Public health inspectors are required to inspect all food premises located within York Region to make sure that they comply with the Food Premises Regulation.
Each food premises in York Region is assigned a risk category (of either high, moderate or low) based on an annual site-specific risk assessment done by a public health inspector. A food premises’ risk category will determine how many times they are inspected per year.
- High-risk premises are inspected a minimum of three times a year
- Moderate-risk premises are inspected a minimum of twice a year
- Low-risk premises are inspected a minimum of once a year
What We Check for During Inspections
During inspections, public health inspectors check that proper food safety practices are followed in the areas of:
- Food temperature control
- Food handler hygiene and handwashing
- Food protection from contamination and adulteration
- Maintenance/sanitation of food contact surfaces/utensils/equipment
- Maintenance/sanitation of non-food contact surfaces/utensils/equipment
- Pest control
- Sanitary maintenance and construction of establishment
- Certified Food Handler requirements
Public health inspectors remain committed to serving our diverse community by demonstrating integrity, commitment, accountability, respect and excellence. We kindly ask operators to do the same.
For more information, see a sample Food Safety Inspection Report.
YorkSafe Disclosure Program
YorkSafe is York Region Public Health’s inspection disclosure program. Members of the public can look up the most current routine health inspection reports and complaint-based inspection reports of many establishments in York Region, including food premises.
Green Proof of Public Health Inspection signs are given to food premises that pass inspections and are posted at the main entrance.
Red Closed signs are given to establishments that do not pass inspection and pose an immediate health hazard.
For more information, visit YorkSafe.
Operating a Small Drinking Water System
If the drinking water supply at your food premises does not come directly from a municipal source, it may be on a small drinking water system. Owners/operators of small drinking water systems are required to comply with Ontario Regulation 319/08, Small Drinking Water Systems, under the Health Protection and Promotion Act.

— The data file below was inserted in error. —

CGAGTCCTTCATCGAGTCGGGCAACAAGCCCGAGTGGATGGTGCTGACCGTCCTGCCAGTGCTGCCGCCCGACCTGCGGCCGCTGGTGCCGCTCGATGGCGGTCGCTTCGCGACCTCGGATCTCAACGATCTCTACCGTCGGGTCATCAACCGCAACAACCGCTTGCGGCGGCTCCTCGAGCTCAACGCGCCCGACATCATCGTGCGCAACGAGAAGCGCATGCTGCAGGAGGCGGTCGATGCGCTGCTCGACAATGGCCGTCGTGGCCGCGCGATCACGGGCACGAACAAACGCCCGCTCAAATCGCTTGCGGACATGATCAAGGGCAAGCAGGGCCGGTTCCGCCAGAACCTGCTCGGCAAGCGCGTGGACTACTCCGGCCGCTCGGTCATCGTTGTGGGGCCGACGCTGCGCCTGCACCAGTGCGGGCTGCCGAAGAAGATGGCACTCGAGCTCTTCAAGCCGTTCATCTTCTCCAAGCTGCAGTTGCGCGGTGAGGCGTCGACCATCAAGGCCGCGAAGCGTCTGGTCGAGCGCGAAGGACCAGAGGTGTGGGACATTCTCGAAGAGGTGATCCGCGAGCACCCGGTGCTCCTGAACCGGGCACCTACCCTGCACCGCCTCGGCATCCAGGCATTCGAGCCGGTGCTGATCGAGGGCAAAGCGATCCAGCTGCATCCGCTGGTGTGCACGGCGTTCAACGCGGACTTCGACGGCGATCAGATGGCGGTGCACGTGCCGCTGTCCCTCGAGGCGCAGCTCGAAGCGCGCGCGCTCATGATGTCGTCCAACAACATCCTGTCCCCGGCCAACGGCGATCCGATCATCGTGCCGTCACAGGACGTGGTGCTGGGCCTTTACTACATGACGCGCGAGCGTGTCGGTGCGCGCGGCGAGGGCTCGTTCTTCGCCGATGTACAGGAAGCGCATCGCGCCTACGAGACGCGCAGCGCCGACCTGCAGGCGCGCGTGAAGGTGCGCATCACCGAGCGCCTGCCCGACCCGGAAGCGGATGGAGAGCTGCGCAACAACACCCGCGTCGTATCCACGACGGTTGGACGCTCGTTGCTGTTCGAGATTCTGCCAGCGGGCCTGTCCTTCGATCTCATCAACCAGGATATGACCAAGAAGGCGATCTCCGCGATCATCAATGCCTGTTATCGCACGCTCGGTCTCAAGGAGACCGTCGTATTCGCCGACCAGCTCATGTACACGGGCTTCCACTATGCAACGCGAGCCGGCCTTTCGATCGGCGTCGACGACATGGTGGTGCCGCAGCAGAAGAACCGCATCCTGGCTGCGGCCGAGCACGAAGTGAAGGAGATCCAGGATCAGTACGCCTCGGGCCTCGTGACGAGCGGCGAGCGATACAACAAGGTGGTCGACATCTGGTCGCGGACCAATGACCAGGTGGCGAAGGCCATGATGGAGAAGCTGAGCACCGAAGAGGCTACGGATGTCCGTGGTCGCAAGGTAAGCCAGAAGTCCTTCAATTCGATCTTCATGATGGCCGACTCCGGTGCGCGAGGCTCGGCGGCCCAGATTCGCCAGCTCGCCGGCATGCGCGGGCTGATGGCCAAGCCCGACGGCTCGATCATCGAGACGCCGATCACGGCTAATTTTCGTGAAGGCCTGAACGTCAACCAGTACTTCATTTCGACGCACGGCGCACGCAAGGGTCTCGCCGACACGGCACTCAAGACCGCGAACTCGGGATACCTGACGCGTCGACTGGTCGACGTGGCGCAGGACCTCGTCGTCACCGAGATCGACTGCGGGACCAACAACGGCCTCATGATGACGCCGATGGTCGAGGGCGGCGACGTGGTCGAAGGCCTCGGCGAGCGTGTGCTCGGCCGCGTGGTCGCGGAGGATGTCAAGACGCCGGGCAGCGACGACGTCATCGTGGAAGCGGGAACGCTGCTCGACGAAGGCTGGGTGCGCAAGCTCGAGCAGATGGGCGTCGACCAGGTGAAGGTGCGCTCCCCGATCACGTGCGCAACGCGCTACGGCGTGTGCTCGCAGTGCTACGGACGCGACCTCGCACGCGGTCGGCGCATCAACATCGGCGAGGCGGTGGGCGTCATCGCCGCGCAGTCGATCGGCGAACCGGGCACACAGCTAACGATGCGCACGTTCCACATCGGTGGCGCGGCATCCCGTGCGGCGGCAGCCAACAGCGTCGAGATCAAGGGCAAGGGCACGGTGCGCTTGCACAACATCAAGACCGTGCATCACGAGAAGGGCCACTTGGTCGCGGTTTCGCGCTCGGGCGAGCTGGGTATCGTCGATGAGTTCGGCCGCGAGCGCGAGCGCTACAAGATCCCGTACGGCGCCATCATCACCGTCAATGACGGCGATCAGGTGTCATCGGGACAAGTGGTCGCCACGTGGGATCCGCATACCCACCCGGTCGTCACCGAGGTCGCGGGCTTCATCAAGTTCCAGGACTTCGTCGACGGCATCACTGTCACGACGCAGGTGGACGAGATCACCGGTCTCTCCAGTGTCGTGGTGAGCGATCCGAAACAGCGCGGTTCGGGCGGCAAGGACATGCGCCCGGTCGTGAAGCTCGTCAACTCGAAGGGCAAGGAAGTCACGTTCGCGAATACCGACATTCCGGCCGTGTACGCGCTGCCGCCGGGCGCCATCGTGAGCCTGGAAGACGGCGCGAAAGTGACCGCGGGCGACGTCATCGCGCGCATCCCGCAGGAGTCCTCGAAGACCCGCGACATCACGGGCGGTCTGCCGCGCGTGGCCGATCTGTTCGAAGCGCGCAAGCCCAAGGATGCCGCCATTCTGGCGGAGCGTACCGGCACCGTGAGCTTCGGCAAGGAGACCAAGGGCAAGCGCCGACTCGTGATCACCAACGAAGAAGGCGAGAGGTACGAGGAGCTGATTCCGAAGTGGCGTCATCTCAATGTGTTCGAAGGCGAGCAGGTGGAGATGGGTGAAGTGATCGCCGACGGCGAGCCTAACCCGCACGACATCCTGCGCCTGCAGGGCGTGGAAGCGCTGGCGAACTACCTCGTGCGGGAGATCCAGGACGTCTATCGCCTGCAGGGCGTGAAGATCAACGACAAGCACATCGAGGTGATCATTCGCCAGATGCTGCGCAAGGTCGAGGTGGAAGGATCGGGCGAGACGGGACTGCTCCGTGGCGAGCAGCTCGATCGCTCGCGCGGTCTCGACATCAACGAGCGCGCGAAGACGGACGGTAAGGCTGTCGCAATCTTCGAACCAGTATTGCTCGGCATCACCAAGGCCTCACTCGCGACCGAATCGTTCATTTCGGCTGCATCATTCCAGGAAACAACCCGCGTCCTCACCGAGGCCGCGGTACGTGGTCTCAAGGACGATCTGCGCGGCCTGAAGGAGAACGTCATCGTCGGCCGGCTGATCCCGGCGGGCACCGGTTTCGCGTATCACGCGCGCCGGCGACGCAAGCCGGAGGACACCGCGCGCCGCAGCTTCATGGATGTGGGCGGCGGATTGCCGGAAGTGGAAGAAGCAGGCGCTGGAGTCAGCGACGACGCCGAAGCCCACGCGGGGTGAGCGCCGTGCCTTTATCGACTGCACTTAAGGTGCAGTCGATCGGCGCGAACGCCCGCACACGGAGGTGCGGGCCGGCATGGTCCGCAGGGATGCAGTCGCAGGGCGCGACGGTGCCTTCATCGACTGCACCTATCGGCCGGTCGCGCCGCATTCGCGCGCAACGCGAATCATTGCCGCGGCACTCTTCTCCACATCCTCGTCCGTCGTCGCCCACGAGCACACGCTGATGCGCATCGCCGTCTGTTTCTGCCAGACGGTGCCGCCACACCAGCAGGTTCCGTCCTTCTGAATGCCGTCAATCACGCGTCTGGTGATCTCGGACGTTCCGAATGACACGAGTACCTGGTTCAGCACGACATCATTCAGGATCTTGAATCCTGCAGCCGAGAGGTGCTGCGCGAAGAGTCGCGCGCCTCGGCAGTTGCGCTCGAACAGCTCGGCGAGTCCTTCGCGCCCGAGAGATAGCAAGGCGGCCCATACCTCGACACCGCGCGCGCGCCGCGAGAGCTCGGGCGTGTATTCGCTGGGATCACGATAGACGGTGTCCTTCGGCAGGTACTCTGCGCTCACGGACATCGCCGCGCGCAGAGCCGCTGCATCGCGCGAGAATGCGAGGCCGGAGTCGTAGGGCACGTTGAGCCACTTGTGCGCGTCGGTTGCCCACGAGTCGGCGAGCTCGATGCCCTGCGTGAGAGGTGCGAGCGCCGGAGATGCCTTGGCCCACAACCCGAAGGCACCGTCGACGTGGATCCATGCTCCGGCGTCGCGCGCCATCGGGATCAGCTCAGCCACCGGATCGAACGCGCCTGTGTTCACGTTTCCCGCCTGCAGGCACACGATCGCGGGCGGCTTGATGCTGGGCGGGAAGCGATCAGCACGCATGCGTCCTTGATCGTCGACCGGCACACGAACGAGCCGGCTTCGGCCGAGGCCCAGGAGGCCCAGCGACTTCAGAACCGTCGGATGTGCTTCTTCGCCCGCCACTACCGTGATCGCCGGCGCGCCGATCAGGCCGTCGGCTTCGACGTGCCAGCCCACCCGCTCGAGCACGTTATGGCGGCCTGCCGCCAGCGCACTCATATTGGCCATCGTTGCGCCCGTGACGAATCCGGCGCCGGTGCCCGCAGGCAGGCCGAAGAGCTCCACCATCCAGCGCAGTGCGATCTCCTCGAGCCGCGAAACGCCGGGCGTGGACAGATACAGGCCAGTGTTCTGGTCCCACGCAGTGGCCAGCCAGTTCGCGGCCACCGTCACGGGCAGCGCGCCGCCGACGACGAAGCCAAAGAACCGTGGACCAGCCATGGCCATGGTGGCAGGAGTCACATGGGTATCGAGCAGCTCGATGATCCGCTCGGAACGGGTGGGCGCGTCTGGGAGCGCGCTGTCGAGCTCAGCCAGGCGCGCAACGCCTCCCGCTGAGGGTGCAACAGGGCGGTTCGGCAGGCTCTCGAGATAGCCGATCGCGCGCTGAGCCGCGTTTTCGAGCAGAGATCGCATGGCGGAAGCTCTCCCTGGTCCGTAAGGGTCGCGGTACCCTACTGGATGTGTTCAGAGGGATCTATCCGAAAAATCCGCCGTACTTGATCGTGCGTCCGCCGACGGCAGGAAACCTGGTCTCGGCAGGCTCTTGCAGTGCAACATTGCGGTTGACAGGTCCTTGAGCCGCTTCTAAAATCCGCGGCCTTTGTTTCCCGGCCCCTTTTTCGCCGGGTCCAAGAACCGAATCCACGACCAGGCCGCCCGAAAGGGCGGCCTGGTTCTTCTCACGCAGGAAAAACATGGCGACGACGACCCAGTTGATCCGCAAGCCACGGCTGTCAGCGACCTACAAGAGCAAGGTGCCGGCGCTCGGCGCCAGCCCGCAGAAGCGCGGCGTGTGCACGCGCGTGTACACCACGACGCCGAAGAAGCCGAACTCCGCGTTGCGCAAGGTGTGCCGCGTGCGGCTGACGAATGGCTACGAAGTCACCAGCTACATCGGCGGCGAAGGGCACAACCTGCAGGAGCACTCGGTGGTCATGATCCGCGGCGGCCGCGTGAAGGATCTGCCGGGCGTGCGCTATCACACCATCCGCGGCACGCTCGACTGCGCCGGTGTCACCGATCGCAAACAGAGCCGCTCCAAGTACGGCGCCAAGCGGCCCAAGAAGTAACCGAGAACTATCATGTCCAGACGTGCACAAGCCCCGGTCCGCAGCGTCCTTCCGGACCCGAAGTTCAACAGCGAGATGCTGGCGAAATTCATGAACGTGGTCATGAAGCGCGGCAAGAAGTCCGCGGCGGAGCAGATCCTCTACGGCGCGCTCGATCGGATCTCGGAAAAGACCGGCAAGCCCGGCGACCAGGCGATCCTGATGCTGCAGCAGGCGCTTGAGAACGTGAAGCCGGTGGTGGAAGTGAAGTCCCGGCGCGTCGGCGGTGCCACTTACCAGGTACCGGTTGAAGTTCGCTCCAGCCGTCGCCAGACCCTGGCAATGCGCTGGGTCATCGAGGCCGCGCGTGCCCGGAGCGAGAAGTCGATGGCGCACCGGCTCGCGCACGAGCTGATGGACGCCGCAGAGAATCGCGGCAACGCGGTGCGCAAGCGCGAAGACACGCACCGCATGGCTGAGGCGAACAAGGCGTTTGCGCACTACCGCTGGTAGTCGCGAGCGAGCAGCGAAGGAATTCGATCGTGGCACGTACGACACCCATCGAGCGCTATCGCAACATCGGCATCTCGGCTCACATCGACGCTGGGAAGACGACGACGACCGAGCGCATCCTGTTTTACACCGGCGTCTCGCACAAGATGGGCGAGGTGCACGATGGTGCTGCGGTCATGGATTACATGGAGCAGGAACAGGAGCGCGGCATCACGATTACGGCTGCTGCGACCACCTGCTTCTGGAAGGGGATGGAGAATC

York Region Public Health inspects all small drinking water systems in York Region to ensure compliance with the Regulation.
For more information and to learn about your roles and responsibilities under the Regulation, visit Small Drinking Water System Operators.
Operating a Grease (Trap) Interceptor
Owners/operators of food premises must ensure that all liquid waste (such as fats, oils, grease, etc.) produced from the operation of a food premises is disposed of in a sanitary manner.
York Region Sewer Use Bylaw 2011-56 requires that all food premises where food is cooked, processed, or prepared, install and maintain a grease interceptor. Grease interceptors are contained units designed to trap grease, oil, solids, and other debris. They prevent these substances from getting into the sanitary sewer system.
Businesses that must have a grease interceptor include, but are not limited to:
- Banquet centres
- Coffee Shops
- Food processing operations
- Grocery Stores
Learn more about the Sewer Use Bylaw.
- Dishwashing: 2 Sink Method Sign
- Dishwashing: 3 Sink Method Sign
- Home-based food business fact sheet
- How to Handwash Sign
- Minimum Cooking Temperatures Sign
- Danger Zone Sign
- Storing Food Safely Sign
- Power Outage Fact Sheet
- Rodent Infestation Fact Sheet
- Other Food Safety Resources
- Sample Food Safety Inspection Report
- Resources for Opening a New Food Premises in York Region (print-friendly version)
- A Guide to Starting a Home-based Food Business
- Canadian Food Inspection Agency
- Ontario Ministry of Agriculture, Food and Rural Affairs
- Alcohol and Gaming Commission of Ontario
- Town of Aurora
- Town of East Gwillimbury
- Town of Georgina
- Township of King
- City of Markham
- Town of Newmarket
- City of Richmond Hill
- City of Vaughan
- Town of Whitchurch- Stouffville